“When
we were children and that peasant boy threw mud at you, and I pummeled him
until he begged your pardon. You were my sister, and I would not have you
treated so.”

“I
had forgotten about that,” she laughed.

“Of
all the battles I have ever fought,” he said, “That was the only one
that made any sense.”

“What
of all those battles to drive the Moor away?”

“They
were good and necessary, but they did not make sense.”

“And
that is why you must go?”

“I
must learn why it is that I fight.”

She
looked at him understandingly. “Life has never come easily to you, little
brother. Even when you were learning to crawl, I could not keep you still. You
would be everywhere, in the fire, on the stove, under the cows, hanging off the
bridge above the mill wheel, trying to climb the tallest trees, running off to
the forest alone. I hope you find what it is you seek.”

“As
do I.”

She
stood on tiptoes to embrace him. “Go with God, little brother.”

Before
the sun rose he saddled his favorite horse, and rode away, taking only his
sword, his light armor (consisting of a cuirasse and helmet, with chain mail
and leather arm guards and leggings) and a shield and lance, with a light
hunting bow to secure his meals.

Edward
rode for many months. His shield had no device on it, and his helmet was bare
and practical, with not even a crest. Before the first month was over it didn’t
matter anymore. No one had ever heard his name in these lands.

Eventually
he came to wide, barren, mountainous lands, cold, bitter, swept by wind and
snow. These lands seemed even colder and more bitter than the alps themselves.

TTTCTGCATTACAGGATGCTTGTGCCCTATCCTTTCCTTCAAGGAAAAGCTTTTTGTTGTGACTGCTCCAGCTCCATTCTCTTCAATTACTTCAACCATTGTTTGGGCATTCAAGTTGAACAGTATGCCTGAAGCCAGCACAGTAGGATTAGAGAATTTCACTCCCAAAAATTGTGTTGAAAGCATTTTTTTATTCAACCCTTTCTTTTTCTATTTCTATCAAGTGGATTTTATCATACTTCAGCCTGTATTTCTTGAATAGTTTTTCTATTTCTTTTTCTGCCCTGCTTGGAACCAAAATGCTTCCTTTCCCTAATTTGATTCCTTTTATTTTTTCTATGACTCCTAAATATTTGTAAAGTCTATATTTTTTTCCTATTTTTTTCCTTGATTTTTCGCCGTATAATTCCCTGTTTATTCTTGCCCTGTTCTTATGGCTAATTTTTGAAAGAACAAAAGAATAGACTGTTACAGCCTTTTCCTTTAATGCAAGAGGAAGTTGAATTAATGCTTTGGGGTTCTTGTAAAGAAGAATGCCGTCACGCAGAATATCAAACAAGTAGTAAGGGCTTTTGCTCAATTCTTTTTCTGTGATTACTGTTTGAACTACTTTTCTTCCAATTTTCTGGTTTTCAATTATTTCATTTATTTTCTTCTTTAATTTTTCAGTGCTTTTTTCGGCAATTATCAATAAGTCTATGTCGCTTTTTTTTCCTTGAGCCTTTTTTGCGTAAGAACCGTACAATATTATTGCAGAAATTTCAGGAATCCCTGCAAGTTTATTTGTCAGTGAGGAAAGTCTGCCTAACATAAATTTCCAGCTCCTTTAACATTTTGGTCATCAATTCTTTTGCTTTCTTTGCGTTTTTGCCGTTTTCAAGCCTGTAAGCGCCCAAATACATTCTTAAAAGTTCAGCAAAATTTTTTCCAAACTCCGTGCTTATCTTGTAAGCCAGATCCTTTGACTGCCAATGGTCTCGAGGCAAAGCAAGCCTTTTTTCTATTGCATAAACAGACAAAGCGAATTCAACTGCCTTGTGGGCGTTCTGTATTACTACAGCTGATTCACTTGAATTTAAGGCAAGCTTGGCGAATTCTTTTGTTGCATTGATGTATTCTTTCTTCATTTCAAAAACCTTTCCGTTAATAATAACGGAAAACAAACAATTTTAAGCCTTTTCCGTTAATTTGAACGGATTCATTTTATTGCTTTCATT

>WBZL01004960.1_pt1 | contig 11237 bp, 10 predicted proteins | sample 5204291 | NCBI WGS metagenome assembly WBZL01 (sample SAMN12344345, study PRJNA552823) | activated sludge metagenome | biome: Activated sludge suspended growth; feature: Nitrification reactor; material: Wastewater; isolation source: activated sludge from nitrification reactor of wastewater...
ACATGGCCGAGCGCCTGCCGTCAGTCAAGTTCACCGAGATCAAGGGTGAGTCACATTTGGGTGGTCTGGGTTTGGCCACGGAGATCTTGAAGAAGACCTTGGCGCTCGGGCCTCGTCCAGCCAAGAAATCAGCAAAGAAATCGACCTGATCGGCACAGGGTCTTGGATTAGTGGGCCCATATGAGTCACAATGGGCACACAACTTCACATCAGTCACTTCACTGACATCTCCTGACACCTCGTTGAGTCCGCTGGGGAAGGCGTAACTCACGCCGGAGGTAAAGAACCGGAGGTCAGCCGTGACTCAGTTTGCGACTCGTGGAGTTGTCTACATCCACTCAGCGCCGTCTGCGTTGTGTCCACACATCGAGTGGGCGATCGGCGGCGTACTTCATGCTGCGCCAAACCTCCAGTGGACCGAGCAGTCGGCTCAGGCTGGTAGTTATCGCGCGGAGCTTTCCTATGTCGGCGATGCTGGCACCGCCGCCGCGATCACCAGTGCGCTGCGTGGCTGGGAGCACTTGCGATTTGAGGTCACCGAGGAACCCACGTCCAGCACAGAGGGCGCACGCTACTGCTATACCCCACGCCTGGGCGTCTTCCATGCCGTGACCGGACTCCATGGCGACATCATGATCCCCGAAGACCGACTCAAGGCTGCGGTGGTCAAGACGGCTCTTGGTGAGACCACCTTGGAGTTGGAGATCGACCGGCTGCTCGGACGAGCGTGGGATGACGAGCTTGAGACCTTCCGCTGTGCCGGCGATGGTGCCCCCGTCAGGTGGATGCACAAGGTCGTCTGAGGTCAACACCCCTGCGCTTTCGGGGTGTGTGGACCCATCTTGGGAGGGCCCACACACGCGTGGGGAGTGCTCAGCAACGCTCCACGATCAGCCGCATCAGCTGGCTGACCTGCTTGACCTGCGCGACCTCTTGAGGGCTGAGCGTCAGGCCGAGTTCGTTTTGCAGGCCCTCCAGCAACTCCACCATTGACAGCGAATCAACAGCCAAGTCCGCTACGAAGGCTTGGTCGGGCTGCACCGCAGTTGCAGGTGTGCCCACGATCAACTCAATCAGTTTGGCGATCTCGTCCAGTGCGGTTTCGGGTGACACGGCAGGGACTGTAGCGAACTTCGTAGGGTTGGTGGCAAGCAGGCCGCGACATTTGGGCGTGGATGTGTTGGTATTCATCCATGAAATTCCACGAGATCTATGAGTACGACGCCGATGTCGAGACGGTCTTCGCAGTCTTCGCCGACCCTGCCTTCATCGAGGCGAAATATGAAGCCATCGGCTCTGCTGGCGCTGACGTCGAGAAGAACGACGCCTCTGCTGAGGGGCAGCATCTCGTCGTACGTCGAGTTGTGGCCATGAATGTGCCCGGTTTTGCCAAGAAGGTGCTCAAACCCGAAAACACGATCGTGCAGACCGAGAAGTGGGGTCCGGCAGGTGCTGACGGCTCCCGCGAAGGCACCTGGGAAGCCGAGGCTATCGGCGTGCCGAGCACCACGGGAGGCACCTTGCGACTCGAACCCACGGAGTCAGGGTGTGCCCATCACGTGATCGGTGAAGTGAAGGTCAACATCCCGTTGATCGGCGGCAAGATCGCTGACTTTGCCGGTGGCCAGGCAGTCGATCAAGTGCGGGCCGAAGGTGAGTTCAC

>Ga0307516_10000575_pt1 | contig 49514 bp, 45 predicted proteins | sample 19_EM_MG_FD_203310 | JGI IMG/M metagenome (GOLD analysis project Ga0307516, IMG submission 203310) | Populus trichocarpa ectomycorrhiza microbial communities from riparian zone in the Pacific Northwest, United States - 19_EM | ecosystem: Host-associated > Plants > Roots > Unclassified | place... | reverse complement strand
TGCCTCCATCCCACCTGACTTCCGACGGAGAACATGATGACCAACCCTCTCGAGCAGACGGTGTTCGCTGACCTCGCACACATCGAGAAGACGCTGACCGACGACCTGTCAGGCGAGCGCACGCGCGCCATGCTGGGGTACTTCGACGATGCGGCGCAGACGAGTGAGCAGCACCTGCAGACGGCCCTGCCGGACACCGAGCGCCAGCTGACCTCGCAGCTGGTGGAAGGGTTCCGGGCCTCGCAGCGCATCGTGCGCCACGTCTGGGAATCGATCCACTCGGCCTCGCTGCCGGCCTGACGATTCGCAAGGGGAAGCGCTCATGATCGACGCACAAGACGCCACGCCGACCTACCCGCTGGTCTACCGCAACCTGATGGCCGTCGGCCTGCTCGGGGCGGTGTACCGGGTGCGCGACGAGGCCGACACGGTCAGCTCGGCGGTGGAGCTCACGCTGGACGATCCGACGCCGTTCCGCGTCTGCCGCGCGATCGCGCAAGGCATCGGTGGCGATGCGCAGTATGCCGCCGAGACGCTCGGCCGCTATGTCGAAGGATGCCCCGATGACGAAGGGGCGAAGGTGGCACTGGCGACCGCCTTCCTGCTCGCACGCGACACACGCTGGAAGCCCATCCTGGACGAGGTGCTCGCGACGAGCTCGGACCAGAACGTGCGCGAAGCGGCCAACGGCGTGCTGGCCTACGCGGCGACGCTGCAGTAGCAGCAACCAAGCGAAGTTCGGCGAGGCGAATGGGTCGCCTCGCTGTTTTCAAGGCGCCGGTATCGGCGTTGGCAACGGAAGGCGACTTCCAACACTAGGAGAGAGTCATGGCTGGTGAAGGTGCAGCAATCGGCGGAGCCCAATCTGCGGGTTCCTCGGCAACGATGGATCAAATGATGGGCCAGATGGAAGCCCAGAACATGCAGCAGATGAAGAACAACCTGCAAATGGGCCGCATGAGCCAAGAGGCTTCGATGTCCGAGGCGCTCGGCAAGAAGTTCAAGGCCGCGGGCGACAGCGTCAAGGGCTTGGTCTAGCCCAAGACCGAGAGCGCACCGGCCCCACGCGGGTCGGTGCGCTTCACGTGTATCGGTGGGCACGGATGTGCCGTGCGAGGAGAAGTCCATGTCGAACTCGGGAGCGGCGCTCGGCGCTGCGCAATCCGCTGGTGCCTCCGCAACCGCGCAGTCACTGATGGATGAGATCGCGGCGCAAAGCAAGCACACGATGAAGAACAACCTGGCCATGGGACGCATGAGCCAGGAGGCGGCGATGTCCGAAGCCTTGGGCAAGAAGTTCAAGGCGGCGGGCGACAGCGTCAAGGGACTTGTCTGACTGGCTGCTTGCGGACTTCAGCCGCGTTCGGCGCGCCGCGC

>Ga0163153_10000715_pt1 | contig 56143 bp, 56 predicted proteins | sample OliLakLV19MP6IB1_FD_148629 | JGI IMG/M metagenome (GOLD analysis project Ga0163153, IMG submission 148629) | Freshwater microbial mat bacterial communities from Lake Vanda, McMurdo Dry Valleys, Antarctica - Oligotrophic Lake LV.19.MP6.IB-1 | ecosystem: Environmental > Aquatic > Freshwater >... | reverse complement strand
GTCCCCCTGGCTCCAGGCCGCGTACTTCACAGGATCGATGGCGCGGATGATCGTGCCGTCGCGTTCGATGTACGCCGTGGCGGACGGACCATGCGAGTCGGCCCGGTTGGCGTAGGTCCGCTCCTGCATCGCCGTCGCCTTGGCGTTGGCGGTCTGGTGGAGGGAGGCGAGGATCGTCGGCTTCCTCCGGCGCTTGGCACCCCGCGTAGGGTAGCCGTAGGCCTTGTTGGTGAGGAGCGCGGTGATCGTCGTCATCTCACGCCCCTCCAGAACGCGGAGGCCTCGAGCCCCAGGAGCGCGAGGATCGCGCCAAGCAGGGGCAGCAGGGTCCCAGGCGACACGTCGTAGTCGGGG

He didn’t know where he was going, but he was driven to go there beyond all
sense or safety. He could not sit still and rest at any town he came to.
Sometimes he slept in a barn or house if hospitality was offered him for a
night before moving onwards, sometimes he slept in the open, his back against
his horse for warmth. Sometimes he did not sleep at all. He wasted a little
from poor food and little sleep, but still he pushed himself on without pity.
Without a destination mere movement became his only goal. Just to cover as many
miles as he could, in a generally eastern direction before he collapsed from
sheer exhaustion. After a few days of this, he was caught in a blizzard, which
rushed up behind him with no warning. He forced himself on, knowing that to
stop moving meant death, punishing himself and his horse until the poor beast,
not being as driven as his master, gave up and died rather than endure the
torment. Edward could not. He left his lance, bringing his shield and the
hunting bow from long habit, and continued to walk. The longer he forced
movement from his torn and ravaged limbs, and the more pain he endured from his
blistered, bleeding feet, and the harder the cold and wind nipped and froze his
nose and fingers, the more the deep relentless burning grew inside him. At
times he feared he was going mad, until he decided that he already was mad. His
sanity had fled a long time ago. Behind him, wherever home lay, there was a
warm house and a loving family. Peace, quiet, contentment and ease lay behind
him. On the road he had many times thought of how simple it would have been to
turn back. He could have gone to any seaport, paid a few coins and bought
passage to Europe, and once there, the mention of his name would erase all his
troubles. He had not taken that opportunity. Now here, in hell, there was no
such chance. He would continue to walk until he died, and when he died, he
would do so never knowing why he had died. In rage and pain, he lifted his face
to the heavens, only to find he could see only swirling white, and he cursed
himself for a dog. Pain shot through his legs, from ankle to hip, and they came
unstrung, and he fell at full length in the snow. After that his legs, which
had been absolutely numb for as long as he could remember, gave him no relief.
The pain was incessant and terrible. He might have stayed on his face and gone
to sleep, but the pain throbbed through him too badly. He couldn’t move his
legs, but he put his hands under him and crawled until he remembered no more.